How to Remove a Background in Photoshop
Adobe Photoshop is great for editing photos, as its name suggests. There’s a lot of different things you can do in Photoshop, ranging from color corrections to sharpening blurry edges. You can also remove a background in Photoshop, so in this article we explain how to remove a background in Photoshop.
Step 1: How to Remove a Background in Photoshop
The first thing you need to know is that removing a background is never going to be easy. It will always by time-consuming, no matter which way you try it (and there are several ways).
If you’re joining us for this tutorial, we’re going to assume that:
- You have access to Photoshop.
- You’ve used Photoshop before.
To remove a background in Photoshop, you need the right sort of picture: not every image will work. Choose something with high contrast values and sharper edges. For this tutorial, I’ve used a picture of my desk lamp.
Set up Your Quick Selection Tool
There are a couple of different ways to remove a background in Photoshop. The first way we’re going to try is my personal favorite: the Quick Selection Tool.
This method is straightforward but thorough. To get started, go to your Quick Selection Tool, located in the left-hand toolbar. It will be grouped with the Magic Wand Tool.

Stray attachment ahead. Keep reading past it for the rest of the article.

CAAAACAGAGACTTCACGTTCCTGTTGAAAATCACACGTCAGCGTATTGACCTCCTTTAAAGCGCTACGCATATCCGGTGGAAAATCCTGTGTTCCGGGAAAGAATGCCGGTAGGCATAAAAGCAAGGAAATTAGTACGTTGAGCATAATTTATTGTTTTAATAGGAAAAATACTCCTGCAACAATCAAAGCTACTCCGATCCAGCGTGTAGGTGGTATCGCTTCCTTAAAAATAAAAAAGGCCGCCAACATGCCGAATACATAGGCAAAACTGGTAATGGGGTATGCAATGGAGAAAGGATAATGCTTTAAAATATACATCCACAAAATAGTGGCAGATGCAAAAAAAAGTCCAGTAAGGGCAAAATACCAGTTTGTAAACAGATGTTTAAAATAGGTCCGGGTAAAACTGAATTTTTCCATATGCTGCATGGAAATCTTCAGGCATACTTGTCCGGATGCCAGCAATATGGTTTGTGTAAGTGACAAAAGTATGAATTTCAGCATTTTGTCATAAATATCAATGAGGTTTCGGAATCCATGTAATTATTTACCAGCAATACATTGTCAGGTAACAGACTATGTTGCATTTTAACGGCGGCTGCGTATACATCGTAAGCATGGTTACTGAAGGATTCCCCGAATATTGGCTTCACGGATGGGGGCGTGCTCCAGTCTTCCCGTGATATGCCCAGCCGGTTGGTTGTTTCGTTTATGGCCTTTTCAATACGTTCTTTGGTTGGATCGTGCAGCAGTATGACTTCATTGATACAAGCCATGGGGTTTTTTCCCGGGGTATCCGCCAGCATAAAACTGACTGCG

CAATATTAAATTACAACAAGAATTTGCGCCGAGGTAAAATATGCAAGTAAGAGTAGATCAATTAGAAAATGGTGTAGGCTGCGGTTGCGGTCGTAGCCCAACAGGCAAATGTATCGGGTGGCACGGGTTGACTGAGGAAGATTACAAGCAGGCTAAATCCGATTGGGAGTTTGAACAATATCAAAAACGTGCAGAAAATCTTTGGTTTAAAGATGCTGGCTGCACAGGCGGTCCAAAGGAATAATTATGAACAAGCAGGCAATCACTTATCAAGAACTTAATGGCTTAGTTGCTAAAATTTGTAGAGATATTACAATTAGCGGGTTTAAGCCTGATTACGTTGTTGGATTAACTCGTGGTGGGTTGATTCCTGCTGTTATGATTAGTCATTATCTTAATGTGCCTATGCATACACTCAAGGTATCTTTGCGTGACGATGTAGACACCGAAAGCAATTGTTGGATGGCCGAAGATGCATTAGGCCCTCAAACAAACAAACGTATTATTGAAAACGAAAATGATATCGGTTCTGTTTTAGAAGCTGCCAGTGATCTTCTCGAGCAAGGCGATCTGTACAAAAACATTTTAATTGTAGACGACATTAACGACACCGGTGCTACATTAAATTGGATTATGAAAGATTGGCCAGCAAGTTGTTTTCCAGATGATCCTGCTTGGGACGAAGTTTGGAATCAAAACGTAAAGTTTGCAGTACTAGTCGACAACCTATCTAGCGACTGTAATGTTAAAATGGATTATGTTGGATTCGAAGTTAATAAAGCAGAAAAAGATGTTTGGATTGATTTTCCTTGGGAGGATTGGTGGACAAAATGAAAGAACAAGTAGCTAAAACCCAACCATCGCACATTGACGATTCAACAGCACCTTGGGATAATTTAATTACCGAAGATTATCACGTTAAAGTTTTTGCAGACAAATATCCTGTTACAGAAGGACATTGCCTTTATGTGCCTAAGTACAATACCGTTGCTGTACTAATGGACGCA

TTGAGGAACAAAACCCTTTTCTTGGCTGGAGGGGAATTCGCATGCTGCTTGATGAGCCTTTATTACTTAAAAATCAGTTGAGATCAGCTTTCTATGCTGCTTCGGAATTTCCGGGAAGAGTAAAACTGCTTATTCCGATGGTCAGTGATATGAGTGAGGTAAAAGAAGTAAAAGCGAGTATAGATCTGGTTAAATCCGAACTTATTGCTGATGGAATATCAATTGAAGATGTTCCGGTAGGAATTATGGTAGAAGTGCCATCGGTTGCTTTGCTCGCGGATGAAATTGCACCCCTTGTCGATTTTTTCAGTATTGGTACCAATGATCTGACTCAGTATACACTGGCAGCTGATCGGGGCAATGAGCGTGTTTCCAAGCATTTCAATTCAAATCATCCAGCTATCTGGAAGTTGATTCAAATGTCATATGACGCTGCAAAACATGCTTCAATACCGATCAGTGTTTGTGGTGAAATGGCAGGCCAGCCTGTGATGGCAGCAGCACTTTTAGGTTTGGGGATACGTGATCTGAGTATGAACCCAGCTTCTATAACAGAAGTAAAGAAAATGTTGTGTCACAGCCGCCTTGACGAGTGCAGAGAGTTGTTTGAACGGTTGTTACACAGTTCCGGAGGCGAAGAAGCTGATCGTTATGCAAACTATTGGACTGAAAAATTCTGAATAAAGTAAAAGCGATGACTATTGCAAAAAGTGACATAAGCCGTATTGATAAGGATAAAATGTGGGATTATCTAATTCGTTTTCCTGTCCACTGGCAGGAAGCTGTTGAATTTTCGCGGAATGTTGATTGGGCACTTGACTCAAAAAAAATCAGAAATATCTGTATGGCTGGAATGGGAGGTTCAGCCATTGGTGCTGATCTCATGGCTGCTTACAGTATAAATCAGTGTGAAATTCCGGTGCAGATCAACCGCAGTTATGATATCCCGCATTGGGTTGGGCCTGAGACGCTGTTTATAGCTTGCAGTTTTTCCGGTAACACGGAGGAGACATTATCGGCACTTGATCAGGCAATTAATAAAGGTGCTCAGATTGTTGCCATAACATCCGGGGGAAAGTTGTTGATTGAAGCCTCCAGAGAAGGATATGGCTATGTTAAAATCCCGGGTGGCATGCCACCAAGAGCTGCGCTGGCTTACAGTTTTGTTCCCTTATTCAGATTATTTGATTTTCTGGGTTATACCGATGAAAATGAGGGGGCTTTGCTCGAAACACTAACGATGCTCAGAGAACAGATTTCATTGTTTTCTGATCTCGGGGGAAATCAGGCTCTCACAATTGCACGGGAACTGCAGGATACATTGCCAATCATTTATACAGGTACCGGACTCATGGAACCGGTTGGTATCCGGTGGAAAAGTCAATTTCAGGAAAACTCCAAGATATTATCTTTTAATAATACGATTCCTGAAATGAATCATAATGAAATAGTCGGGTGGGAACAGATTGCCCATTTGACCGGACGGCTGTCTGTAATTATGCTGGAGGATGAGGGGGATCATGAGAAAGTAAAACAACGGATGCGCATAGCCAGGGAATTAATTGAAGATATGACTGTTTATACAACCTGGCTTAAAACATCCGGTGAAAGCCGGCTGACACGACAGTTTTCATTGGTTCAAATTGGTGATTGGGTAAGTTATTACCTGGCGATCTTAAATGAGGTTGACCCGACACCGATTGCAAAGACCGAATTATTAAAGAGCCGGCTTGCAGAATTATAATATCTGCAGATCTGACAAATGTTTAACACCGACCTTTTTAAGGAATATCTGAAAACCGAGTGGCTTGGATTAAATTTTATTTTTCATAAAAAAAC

The Quick Selection Tool determines what to select based upon:
- Your color sample.
- What is next to that color sample.
- The edges of color within your image.
- The “focal” point in your image.
Yes, it’s that smart.
Once you choose Quick Selection Tool, you’ll see its controls pop up along the top of your screen.
Make sure Auto-Enhance is turned on. Auto-Enhance allows Photoshop to do more fine-tuning along the edges of your selection, which is a good thing to have if your edge has a lot of curves or details to it.
Next, press Select Subject.
Select Subject tells Photoshop to select the most dominate item in your picture. This will be easier for the program to pick up if you’ve chosen an image where there is a clear front, middle, and back.
Create Your Selection
Once I press Select Subject, Photoshop selects the head of my lamp. You can see the outlines of this selection by the line of “marching ants” around it.
This selection is not perfect, as it only selected part of my lamp and some of the background. But touching up your selection is part of the game and this is a great head start.
At the top of the screen, make sure your Add to selection option is active. Next, click and drag from your selection along the rest of your lamp. Photoshop will learn what to select based upon the colors beneath it and the edges of your previous selection.
By the end, most of your lamp should be selected.
Once your selection is made, you might want to use the Lasso Tool (found in the left-hand toolbar) to quickly smooth out the edges.
I use the Add to selection option for the Lasso, then draw along the edge of my selection to make it look less jagged. It will pick up small areas of pixels that the Quick Selection Tool has missed.
One thing to note is that removing a background—and using the Lasso Tool—is much, much easier if you’re working with a pen and tablet. It gives you greater hand-to-eye coordination.